LOOKBACK: Battling the flashy Dobbins Creek
Flour mill, crossing near today’s East Side Lake dam proved challenging with flashy creek
In 1854, Robert Dobbins got his feet wet — literally — while trying to help establish a new community that later would be called “Austin.”
Dobbins, one of Austin’s first settlers who arrived that year, fell into a creek on present-day Austin’s east side (near today’s East Side Lake dam). He was crossing the stream with his oxen but the creek was flowing high and the crossing involved a high streambank cut down to give a roadway for teams.
“Mr. Dobbins, fording the creek with his ox team, could not follow the cut in the bank and drove his cart up on one elevation, with the result that the car was upset and Mr. Dobbins drenched,” wrote the Austin Daily Herald in a historical article published July 26, 1911.
U.S. government surveyors camped along the creek after mapping that section of the county, helped Dobbins to the streambank.
“Amid the laughter that followed, one man exclaimed, ‘We’ll call this Dobbins’ Creek,’ and so the name was sent into Washington,” the Herald wrote.
That stretch of Dobbins Creek holds much history, especially with stories of challenging and unsafe crossings of the creek roughly where the Oakland Place Northeast bridge crosses it today.
Mower County replaced the Oakland Place’s 1932 bridge with a new, larger bridge completed in spring 2017.
Known for flash flooding since the time of the early settlers, Dobbins Creek also has invoked plenty of damage to bridges and dams for mills operating in that area.
While Mr. Dobbins, who later moved to Kansas where he died in 1884 at age 65, is the namesake of Dobbins Creek, which flows into the Cedar River not far downstream from East Side Lake, he did not have much other association with the stream.
Dobbins was part of a second group of settlers who came to the future city of Austin in 1854, a year after the arrival of the first settlers. Dobbins actually built a log home along the Cedar River, just northeast of today’s Roosevelt Bridge (4th St SE) in Austin, not far downstream from the Dobbins-Cedar confluence.
While his name was spelled as Dobbins (just like the creek’s spelling today), newspapers in the late 1800s often spelled it with an apostrophe: Dobbin’s Creek or Dobbins’ Creek.
History of the East Side Lake dam area
In 1867, what was likely the first bridge built over Dobbins Creek was constructed by a railroad company for the line running north-south on Austin’s east side. At the time, the railroad built bridges across the Cedar River and Dobbins Creek to connect with a depot on what was Austin’s eastern limits.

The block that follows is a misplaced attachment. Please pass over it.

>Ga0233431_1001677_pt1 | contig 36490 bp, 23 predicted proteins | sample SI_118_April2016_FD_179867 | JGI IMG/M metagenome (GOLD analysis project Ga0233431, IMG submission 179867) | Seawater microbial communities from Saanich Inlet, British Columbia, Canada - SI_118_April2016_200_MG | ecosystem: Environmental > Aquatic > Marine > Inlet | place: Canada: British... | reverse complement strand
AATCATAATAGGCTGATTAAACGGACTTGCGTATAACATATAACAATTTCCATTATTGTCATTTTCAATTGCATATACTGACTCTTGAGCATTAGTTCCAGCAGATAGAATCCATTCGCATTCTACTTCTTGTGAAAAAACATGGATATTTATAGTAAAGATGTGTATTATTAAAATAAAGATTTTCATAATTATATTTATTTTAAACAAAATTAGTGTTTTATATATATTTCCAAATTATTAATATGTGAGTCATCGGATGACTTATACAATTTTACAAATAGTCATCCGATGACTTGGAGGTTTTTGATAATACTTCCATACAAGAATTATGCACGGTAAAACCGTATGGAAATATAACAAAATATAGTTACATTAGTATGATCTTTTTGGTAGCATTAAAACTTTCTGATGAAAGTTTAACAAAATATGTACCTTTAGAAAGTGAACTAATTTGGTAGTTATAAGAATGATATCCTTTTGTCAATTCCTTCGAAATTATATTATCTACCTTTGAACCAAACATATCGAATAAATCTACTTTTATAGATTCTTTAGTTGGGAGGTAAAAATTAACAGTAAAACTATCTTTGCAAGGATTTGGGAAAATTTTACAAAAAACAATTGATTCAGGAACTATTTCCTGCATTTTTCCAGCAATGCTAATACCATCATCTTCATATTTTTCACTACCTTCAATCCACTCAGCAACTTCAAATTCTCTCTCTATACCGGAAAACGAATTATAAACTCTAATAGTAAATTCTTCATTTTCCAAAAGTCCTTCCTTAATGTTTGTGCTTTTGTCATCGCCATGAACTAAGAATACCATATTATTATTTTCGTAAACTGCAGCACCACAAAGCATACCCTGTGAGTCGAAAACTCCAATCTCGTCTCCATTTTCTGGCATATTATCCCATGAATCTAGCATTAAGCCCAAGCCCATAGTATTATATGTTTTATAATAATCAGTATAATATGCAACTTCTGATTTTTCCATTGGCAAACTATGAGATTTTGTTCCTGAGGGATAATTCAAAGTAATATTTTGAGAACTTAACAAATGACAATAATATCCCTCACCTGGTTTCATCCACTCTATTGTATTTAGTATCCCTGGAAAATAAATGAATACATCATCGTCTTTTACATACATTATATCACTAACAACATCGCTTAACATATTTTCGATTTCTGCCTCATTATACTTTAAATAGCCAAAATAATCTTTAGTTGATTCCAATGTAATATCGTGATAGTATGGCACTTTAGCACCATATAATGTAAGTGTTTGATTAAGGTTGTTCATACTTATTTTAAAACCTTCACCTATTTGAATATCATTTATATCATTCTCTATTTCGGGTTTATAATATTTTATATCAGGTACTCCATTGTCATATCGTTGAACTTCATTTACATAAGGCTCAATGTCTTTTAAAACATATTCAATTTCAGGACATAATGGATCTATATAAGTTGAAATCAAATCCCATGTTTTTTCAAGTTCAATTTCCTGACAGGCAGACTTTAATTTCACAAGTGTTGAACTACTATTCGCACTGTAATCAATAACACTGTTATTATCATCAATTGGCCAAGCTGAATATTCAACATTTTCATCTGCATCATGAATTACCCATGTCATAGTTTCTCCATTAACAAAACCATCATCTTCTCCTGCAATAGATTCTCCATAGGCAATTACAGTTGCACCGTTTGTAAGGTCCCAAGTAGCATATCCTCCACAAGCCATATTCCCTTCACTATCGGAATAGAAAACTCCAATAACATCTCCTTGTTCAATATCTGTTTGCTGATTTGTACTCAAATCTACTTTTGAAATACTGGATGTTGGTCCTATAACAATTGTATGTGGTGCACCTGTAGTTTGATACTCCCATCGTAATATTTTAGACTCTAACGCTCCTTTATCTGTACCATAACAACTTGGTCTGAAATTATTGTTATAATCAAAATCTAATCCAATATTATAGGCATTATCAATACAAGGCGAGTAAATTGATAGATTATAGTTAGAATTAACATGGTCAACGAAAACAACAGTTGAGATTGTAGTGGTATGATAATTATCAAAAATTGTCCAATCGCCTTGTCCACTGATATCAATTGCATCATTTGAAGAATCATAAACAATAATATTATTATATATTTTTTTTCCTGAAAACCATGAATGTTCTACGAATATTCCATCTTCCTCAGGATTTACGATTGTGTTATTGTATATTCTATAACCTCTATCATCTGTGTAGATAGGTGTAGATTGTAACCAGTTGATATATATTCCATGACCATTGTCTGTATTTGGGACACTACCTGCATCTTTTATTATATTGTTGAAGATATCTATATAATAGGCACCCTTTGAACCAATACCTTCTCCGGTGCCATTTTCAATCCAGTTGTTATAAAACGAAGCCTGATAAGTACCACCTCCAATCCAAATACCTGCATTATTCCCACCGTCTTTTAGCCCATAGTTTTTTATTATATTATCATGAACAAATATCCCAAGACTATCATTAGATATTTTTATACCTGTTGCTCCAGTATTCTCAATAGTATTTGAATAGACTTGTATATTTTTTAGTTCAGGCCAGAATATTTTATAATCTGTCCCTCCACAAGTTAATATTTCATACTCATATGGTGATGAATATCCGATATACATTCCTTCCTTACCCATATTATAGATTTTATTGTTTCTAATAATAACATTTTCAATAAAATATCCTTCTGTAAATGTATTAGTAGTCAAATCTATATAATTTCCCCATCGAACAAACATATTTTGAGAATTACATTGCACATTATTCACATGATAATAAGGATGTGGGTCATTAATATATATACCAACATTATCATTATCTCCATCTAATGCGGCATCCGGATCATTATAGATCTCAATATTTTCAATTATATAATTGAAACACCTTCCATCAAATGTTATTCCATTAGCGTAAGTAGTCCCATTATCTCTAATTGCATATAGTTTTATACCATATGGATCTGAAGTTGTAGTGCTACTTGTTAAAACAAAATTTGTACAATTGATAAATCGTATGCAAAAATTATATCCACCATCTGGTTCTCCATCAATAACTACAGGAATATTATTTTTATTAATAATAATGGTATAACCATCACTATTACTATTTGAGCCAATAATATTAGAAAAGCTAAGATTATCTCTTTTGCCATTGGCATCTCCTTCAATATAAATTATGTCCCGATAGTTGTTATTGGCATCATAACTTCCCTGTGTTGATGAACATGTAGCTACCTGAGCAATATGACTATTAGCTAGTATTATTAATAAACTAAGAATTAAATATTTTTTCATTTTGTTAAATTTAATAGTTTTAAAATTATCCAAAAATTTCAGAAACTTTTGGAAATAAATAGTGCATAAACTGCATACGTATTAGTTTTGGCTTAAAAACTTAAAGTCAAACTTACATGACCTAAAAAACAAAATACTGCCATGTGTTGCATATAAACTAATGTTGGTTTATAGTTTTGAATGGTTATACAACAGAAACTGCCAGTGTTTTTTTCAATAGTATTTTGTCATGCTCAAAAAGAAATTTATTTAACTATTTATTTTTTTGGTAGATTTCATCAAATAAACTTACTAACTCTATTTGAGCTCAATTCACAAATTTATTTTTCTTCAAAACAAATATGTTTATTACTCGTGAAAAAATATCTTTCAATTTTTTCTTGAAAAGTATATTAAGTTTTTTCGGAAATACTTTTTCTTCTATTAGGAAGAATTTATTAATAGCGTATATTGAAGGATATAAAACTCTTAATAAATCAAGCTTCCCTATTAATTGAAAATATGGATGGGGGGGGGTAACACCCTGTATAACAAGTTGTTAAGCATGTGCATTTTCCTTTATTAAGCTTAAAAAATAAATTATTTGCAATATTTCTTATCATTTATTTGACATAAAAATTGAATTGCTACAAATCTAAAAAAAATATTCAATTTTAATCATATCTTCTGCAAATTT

Not far east of the depot, the Truesdell brothers already were harnessing Dobbins Creek’s water power at the site of today’s East Side Lake dam. Quincy Truesdell and William Truesdell started Austin’s first sawmill and furniture factory in the fall of 1856 by using the creek’s water power to run their small factory, according to the “History of Mower County” book from 1911 and a Mower County Transcript article from Jan. 20, 1904.
Dobbins Creek, however, eventually overwhelmed the brothers, who abandoned their factory at some point to relocate to downtown Austin after their dam on Dobbins Creek failed during a flood or what was called a “freshet” back then, according to the “History of Mower County.”
At the time of William Truesdell’s death in 1870, the Mower County Register spoke highly of the brothers and their furniture factory along Dobbins. “They improved the (water) power and set a turning lathe to work.”
In 1871, Herman Warner then was reported to be seeking to “improve the water power, which he owns on Dobbins Creek” at the site of the Truesdell’s factory, wrote the Mower County Register on Feb. 16, 1871, adding, “We hope this is true.”
This took some time, however.
Three years later (June 1874), the Mower County Transcript reported that “parties in Austin contemplate building another grist mill” that would be located on “Dobbin’s Creek east of the (railroad) depot.”
Challenges with crossing the creek near the mill site — just like Robert Dobbins experienced in 1854 — might have played a role in the delay of Warner opening a mill.
On Oct. 8, 1874, the Mower County Transcript strongly urged Mower County to build a safe crossing over Dobbins Creek.
“Winter will soon be upon us again, hence we take the liberty to refer to the condition of Dobbins Creek, east of the depot,” wrote the Transcript.
At the time, Dobbins crossed “one of the most important avenues leading into the city,” the Transcript wrote, “and, in cold weather, safe passage is completely obstructed by the formation of ice on the banks.”
Transcript staff wrote that the “public suffer great inconvenience, and many persons met with severe accidents last winter for want of a bridge there. Will the proper authorities give the subject the attention which its importance demands?”
Two months later, the Transcript wasn’t pleased with the response to its efforts.
“Are we going to have a bridge over Dobbin’s Creek, east of the depot?” asked the Transcript on Dec. 10, 1874. “We have propounded this conundrum several times, and we shall keep doing so until we get a favorable answer.”